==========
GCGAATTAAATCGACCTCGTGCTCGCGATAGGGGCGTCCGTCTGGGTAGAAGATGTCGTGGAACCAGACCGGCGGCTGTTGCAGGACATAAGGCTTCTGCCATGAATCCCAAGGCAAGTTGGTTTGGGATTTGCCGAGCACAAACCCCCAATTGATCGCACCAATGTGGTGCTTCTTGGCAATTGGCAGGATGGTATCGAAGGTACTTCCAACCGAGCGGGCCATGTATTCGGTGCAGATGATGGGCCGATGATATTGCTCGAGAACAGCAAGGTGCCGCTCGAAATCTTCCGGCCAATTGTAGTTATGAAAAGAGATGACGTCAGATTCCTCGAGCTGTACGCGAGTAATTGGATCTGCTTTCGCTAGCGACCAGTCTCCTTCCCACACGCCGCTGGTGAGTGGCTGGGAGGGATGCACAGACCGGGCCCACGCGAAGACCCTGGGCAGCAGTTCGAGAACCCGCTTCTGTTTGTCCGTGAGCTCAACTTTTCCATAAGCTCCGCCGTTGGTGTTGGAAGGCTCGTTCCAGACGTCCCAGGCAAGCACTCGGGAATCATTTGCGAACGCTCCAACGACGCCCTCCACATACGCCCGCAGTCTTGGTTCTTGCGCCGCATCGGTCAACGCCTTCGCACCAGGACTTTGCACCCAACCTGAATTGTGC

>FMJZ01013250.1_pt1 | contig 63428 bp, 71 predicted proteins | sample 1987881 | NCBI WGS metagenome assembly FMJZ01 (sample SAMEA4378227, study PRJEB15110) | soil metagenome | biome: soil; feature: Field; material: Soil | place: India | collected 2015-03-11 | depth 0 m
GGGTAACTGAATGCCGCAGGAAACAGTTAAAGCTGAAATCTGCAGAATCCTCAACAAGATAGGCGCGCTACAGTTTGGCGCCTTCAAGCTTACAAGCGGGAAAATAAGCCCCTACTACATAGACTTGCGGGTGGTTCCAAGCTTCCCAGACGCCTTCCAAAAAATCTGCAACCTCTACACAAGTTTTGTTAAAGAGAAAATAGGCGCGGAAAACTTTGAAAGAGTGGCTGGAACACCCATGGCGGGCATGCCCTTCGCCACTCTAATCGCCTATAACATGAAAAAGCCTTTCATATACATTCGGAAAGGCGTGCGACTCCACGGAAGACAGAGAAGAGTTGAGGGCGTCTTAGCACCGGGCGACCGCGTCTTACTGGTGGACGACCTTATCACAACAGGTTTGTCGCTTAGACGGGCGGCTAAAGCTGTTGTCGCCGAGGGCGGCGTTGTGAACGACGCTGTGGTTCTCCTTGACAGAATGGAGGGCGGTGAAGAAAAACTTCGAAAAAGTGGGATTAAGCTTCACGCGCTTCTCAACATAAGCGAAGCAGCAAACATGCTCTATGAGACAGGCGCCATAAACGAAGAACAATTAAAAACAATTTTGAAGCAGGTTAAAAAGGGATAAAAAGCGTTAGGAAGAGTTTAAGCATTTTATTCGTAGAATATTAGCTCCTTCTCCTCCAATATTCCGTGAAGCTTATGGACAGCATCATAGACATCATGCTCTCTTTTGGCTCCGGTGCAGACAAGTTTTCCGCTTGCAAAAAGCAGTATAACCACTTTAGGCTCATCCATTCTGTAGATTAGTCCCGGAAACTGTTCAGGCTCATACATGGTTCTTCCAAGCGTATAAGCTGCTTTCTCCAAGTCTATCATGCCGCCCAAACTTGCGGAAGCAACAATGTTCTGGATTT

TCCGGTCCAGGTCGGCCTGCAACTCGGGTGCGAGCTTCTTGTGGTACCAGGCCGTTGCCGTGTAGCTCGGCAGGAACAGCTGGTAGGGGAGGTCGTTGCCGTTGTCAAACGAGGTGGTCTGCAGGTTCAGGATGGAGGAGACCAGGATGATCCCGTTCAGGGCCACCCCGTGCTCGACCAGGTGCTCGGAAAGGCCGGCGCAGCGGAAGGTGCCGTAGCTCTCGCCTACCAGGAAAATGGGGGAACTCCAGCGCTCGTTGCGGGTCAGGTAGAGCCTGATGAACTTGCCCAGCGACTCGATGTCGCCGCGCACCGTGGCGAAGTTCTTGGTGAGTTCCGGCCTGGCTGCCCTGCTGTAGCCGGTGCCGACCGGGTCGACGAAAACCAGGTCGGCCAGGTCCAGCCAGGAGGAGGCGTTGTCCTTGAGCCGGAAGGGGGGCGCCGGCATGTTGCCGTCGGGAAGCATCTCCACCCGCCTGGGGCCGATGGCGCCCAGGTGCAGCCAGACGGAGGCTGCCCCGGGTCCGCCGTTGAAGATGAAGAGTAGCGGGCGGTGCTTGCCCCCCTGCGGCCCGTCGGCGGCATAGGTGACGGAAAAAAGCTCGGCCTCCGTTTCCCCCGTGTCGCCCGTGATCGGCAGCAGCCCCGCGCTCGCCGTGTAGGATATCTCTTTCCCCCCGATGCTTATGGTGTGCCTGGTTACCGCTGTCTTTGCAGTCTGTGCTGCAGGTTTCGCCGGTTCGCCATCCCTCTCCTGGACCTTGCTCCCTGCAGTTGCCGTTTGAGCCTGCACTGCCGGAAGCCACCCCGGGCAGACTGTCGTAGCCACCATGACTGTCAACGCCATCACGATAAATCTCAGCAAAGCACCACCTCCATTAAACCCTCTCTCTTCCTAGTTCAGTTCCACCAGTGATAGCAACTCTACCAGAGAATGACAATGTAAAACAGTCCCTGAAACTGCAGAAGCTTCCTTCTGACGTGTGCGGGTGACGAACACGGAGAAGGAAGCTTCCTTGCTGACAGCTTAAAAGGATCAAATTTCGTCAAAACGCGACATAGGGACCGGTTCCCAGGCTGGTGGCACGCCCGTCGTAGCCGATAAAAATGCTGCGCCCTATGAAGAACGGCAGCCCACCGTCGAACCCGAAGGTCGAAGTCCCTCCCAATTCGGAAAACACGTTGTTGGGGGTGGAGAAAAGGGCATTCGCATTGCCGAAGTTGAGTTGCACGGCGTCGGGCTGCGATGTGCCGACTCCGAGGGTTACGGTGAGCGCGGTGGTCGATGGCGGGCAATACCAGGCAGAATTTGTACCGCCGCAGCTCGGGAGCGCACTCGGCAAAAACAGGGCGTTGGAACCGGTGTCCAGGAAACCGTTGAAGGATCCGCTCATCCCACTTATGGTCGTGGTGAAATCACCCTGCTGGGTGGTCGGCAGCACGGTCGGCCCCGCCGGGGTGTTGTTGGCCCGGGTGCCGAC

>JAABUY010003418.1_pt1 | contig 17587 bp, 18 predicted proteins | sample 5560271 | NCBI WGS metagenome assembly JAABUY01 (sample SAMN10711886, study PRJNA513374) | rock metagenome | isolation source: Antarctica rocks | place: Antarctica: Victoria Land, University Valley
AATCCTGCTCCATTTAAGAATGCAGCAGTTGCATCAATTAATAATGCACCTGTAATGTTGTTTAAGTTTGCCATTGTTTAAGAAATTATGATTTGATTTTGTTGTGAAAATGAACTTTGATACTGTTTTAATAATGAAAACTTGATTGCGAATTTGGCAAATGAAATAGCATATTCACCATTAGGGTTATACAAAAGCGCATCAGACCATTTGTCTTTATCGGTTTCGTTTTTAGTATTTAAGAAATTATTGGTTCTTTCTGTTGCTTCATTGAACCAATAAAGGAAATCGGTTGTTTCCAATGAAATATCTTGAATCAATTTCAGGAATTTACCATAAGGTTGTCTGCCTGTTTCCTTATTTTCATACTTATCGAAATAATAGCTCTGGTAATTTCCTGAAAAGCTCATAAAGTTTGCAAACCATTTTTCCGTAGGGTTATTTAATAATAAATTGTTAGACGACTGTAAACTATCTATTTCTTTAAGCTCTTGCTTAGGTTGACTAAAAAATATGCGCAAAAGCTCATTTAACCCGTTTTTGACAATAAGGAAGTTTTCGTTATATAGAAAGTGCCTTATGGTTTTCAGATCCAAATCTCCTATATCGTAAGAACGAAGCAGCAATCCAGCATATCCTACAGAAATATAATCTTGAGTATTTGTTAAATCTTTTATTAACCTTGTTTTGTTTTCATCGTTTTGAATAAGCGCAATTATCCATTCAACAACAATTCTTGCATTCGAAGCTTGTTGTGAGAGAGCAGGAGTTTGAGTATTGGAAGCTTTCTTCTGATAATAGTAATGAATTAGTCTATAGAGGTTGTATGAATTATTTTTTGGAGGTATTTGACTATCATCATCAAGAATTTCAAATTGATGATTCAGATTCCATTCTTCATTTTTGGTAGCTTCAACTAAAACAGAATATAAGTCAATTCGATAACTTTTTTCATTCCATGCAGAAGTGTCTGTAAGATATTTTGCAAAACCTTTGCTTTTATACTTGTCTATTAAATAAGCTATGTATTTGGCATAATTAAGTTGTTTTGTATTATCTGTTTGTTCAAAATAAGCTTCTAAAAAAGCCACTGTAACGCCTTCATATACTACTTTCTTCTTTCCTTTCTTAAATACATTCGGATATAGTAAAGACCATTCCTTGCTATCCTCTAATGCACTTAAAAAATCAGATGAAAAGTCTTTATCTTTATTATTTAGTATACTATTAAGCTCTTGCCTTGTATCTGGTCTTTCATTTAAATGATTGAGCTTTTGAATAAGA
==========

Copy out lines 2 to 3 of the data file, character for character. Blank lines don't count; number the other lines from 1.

>FMJZ01013250.1_pt1 | contig 63428 bp, 71 predicted proteins | sample 1987881 | NCBI WGS metagenome assembly FMJZ01 (sample SAMEA4378227, study PRJEB15110) | soil metagenome | biome: soil; feature: Field; material: Soil | place: India | collected 2015-03-11 | depth 0 m
GGGTAACTGAATGCCGCAGGAAACAGTTAAAGCTGAAATCTGCAGAATCCTCAACAAGATAGGCGCGCTACAGTTTGGCGCCTTCAAGCTTACAAGCGGGAAAATAAGCCCCTACTACATAGACTTGCGGGTGGTTCCAAGCTTCCCAGACGCCTTCCAAAAAATCTGCAACCTCTACACAAGTTTTGTTAAAGAGAAAATAGGCGCGGAAAACTTTGAAAGAGTGGCTGGAACACCCATGGCGGGCATGCCCTTCGCCACTCTAATCGCCTATAACATGAAAAAGCCTTTCATATACATTCGGAAAGGCGTGCGACTCCACGGAAGACAGAGAAGAGTTGAGGGCGTCTTAGCACCGGGCGACCGCGTCTTACTGGTGGACGACCTTATCACAACAGGTTTGTCGCTTAGACGGGCGGCTAAAGCTGTTGTCGCCGAGGGCGGCGTTGTGAACGACGCTGTGGTTCTCCTTGACAGAATGGAGGGCGGTGAAGAAAAACTTCGAAAAAGTGGGATTAAGCTTCACGCGCTTCTCAACATAAGCGAAGCAGCAAACATGCTCTATGAGACAGGCGCCATAAACGAAGAACAATTAAAAACAATTTTGAAGCAGGTTAAAAAGGGATAAAAAGCGTTAGGAAGAGTTTAAGCATTTTATTCGTAGAATATTAGCTCCTTCTCCTCCAATATTCCGTGAAGCTTATGGACAGCATCATAGACATCATGCTCTCTTTTGGCTCCGGTGCAGACAAGTTTTCCGCTTGCAAAAAGCAGTATAACCACTTTAGGCTCATCCATTCTGTAGATTAGTCCCGGAAACTGTTCAGGCTCATACATGGTTCTTCCAAGCGTATAAGCTGCTTTCTCCAAGTCTATCATGCCGCCCAAACTTGCGGAAGCAACAATGTTCTGGATTT